Obviously, it is important to do an inspection of the purchased cartridge filter housing. But how to do it? Cartridge filter housings include a wide range of housings constructed with stainless steel and fiberglass materials and are available in multiple round configurations. Follow the below tips and we will help you to inspect as a professional expert!
Let’s figure it out from outside to inside.
1. Packing checking
Stainless steel cartridge filter housings after fabrication are normally packed into paper cartons or wood cases. Packings have to be rigid and strong themselves to endure accidental pressure during shipment.
We also need to make sure the cartridge filter vessels cannot move or shake inside the packing.
Otherwise, during a long journey of transportation, damages have a chance to be caused onto the cartridge filter housing product and affect future filtration performance.
What’ more, the packing membrane has to be covered onto the housing filter all-around before being put into the carton/case. Scratches can be avoided to keep the filters in good status when customers receive the goods.
One more tip that when your cartridge filter housings are with outside painting, please check with the supplier if they have put one more extra small tank of painting inside the packing. There might be some marks or defects caused on the surface finishing when unloading the cartridge filter housing to the operation site. It will be easy to fix the problem if you have the same color painting stand by. Such convenience will also help you to gain more satisfaction from your cartridge filter housing end users.
2. Product Checking
2.1 Hydro test report
Each cartridge filter housing after welding will go through a hydro test under a pressure even larger than design pressure for a fixed period.
It is to make sure no leakage and complete integrity sealing under the expected operating environment. Don’t forget to get this test report or even the testing video documents. It is essential and critical. With it, it will be easy for you to convince your clients
2.2 Welding procedure quality inspection
Communicate with fabricator if reasonable root opening left before welding. Root openings that are too tight can cause inadequate root penetration. Root openings that are too large can cause over- penetration. Communicate with fabricator if groove angle made before welding.
Groove angles, if too small, may cause a lack of fusion, and if too large, can result in distortion of the weld joint from overheating and excessive shrinkage stress. Check the physical appearance of the weld seam. The good weld seam is continuous, average and neat like a fish scale. Cautions need to be paid on the surface discontinuities. It might represent other discontinuities within the body of the weld.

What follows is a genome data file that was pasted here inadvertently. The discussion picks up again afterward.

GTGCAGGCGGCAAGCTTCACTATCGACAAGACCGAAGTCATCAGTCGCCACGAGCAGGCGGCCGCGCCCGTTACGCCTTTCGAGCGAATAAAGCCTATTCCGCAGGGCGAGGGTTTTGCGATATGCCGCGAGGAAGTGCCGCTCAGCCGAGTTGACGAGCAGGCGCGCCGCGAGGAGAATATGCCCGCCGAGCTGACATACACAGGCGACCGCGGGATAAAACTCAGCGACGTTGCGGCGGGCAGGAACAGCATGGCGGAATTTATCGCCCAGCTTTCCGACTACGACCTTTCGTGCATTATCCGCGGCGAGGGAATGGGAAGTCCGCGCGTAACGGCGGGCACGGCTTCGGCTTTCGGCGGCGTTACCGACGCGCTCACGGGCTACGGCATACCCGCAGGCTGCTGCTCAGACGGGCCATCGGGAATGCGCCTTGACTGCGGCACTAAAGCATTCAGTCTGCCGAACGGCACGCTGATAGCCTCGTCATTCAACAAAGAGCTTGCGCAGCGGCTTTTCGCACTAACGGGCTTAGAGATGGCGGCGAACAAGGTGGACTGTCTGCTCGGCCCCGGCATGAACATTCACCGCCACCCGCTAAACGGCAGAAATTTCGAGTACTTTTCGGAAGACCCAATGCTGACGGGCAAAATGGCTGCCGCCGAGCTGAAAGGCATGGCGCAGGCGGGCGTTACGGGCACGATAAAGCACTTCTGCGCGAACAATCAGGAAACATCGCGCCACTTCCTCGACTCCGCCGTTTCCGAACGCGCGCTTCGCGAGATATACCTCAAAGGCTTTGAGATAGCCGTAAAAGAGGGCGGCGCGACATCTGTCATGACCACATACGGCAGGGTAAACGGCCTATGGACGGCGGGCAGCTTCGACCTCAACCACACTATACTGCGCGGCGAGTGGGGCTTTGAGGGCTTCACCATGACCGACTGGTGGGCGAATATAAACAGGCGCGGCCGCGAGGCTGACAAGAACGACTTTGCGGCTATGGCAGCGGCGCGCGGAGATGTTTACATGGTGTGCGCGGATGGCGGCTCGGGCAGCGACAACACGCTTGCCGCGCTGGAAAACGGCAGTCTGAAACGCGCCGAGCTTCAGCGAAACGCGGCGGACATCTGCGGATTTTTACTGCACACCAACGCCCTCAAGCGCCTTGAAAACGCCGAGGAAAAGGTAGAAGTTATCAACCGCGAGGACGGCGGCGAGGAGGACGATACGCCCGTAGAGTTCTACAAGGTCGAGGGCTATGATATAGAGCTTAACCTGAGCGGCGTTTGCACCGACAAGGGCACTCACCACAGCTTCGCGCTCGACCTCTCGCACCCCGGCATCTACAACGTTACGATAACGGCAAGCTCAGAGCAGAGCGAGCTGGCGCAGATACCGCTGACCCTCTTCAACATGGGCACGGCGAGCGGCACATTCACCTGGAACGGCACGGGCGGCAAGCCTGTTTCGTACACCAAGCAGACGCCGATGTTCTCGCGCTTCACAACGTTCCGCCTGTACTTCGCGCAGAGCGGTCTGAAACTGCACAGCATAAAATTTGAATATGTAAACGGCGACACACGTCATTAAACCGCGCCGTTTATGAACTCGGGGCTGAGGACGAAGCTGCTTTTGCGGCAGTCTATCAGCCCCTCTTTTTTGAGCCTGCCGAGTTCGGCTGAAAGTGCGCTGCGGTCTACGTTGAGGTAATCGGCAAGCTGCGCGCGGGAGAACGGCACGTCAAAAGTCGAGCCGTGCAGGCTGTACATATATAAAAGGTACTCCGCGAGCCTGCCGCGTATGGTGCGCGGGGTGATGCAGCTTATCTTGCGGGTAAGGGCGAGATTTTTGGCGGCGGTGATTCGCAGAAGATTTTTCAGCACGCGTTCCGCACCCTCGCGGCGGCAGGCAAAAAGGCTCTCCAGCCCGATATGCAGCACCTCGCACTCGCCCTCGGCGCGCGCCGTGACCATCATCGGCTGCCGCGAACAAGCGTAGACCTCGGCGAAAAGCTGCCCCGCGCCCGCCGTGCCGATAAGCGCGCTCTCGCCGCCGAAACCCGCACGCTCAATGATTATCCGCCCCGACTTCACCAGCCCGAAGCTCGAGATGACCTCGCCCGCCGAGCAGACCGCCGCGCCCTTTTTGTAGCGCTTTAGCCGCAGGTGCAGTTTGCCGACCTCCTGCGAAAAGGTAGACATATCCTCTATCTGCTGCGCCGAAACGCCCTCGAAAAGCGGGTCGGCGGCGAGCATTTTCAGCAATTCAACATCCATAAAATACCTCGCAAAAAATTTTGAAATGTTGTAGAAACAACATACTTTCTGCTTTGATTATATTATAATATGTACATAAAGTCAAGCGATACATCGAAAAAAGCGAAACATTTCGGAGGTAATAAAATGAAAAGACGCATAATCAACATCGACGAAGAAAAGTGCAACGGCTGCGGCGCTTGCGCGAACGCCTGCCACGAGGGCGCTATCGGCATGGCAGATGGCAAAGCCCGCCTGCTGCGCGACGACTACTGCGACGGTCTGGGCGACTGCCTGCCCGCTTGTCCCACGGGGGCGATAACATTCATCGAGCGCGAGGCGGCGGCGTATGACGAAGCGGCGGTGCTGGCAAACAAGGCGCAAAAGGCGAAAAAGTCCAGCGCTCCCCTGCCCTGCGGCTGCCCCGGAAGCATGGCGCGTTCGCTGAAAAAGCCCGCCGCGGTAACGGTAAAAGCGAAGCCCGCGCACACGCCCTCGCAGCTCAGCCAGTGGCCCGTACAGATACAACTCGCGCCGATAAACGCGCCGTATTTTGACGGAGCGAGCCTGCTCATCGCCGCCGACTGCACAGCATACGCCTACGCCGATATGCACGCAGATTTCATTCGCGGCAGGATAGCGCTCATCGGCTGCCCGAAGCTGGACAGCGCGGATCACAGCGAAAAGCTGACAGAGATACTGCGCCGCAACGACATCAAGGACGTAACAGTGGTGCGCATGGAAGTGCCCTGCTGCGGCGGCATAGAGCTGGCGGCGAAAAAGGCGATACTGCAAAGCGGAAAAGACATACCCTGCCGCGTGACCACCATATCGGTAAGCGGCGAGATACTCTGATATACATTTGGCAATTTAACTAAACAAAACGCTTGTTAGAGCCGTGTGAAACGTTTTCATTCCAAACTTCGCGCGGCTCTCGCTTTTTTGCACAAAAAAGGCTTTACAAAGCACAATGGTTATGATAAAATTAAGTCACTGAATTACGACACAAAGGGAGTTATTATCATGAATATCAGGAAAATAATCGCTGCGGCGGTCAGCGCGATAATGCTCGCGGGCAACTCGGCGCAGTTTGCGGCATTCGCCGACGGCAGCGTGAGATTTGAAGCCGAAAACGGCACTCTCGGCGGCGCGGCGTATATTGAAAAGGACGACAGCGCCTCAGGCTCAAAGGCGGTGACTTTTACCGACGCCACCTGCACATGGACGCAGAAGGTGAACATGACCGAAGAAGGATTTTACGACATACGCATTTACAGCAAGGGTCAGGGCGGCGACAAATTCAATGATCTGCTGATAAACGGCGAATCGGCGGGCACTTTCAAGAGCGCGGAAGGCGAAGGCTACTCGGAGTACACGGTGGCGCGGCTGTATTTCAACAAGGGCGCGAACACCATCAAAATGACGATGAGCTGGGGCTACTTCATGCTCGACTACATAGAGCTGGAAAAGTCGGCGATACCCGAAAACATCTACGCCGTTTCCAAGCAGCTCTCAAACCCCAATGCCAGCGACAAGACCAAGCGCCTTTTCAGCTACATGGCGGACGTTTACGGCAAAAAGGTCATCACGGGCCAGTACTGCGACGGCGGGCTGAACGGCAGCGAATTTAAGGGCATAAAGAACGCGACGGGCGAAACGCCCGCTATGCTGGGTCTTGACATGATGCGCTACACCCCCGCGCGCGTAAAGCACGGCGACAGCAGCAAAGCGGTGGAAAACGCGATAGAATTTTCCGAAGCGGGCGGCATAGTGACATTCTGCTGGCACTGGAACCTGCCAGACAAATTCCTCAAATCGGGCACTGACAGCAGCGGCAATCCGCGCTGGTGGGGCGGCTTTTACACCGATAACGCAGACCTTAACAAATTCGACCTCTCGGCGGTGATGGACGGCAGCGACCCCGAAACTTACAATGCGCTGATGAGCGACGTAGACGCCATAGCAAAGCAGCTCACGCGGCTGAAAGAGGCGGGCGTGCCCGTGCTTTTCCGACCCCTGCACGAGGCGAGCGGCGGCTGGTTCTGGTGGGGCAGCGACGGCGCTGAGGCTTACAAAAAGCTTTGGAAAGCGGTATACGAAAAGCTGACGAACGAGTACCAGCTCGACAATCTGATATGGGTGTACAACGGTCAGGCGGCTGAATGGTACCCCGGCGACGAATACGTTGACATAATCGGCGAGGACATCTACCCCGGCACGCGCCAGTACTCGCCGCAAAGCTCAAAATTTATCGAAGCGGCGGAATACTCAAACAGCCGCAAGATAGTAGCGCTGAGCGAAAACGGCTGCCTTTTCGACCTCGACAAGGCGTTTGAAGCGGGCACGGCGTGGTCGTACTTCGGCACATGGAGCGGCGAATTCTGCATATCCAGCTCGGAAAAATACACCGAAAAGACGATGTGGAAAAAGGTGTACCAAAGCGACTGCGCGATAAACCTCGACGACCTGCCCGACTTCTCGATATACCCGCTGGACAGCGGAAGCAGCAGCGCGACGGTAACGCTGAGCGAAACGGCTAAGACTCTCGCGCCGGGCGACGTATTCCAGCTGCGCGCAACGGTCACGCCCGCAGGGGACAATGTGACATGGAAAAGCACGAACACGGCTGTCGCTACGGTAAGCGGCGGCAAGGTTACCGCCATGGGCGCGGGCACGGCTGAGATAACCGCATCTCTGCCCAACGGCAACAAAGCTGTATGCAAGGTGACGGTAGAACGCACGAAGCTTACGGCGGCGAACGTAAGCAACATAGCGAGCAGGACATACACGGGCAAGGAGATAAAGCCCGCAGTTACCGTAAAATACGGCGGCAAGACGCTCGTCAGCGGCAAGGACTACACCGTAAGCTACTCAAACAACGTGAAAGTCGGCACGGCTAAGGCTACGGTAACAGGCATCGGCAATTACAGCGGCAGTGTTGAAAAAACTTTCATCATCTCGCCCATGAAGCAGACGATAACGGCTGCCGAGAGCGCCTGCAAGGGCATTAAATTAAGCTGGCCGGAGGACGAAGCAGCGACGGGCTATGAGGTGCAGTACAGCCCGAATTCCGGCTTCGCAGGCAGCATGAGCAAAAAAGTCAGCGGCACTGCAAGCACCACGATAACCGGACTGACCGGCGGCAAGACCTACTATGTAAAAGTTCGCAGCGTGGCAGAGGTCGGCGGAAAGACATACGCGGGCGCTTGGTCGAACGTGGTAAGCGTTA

The most common welding discontinuities found during the visual inspection are conditions such as undersized welds, undercut, overlap, surface cracking, surface porosity, underfill, incomplete root penetration, excessive root penetration, burn through, and excessive reinforcement.
Good welding before surface finishing is gold color as below the first picture. Good welding on the final product is in continuous fish scale pattern, as below second picture.
2.3 Cartridge housing filter parameters inspection
Print out the technical drawing of the housing and cross-checking one line by one line. Make sure the housing is the same as the drawing design. It will include but not limited to:
2.3.1 Material identifying
We need to check the material of the cartridge filter housing, which means we need to identify the material of parts that are contacted with water/liquid for filtration.
Take stainless steel 316 cartridge filter housings as an example, the parts for example body, up closure, bottom closure, in/outlets are stainless steel 316 while the davit arm or the legs might be stainless steel 304 unless customers have deliberate requests that all parts need to be stainless steel 316.
2.3.2 Davit arm or swing arm available or not if needed
Normally Davit arm will be available for housings loading more than 12-15pcs cartridge filters. But of course, if you prefer, we can actually custom one for any amount of filter cartridges.
2.3.3 Closure design checking: clamp, swing bolt and flange
Clamp for low operation pressure around 4 bar. Swing bolt and flange designs are for higher operation pressure around 6 bar to 7 bar.
But the swing bolt will be a little more convenient when open the lid during maintenance. And another difference is the price.
Swing bolt is more expensive than flange closure, which is because there is more welding work to do such as the swing bolts supports welding, unlike flange design, only holes to need be drilled.
2.3.4 Body diameter and shell thickness.
Body thickness is the main factor defining the MAX design pressure.
The higher pressure needed for a cartridge filter housing, the thicker shell it will need.
2.3.5 In/outlet design and type
Inlets can be side in or top in. Outlets can be side out or bottom out. And for the side-in-side-out type, it can be on the same side or different sides according to the customer’s detailed requests on the cartridge filter housings.
And there are flange and thread types for the in/outlet ports of the housing filters. Customers need to check which country’s standards of the flange ports the fabricator is offering, which can be AISI, JIS or GB, ect.
2.3.6 Seat plates for the cartridge filters.
Different cartridge filters (DOE, SOE 222/FIN, SOE 226/FIN…), there are different seat forms to use.
So do make sure it is the correct type for your cartridge filters.
2.3.7 Surface finish checking: painting, acid passivation, polishing, and sandblasting.
Above are the inspection tips for you to check a cartridge filter housing product. If you have even effective ideas, don’t hesitate to bring it up here!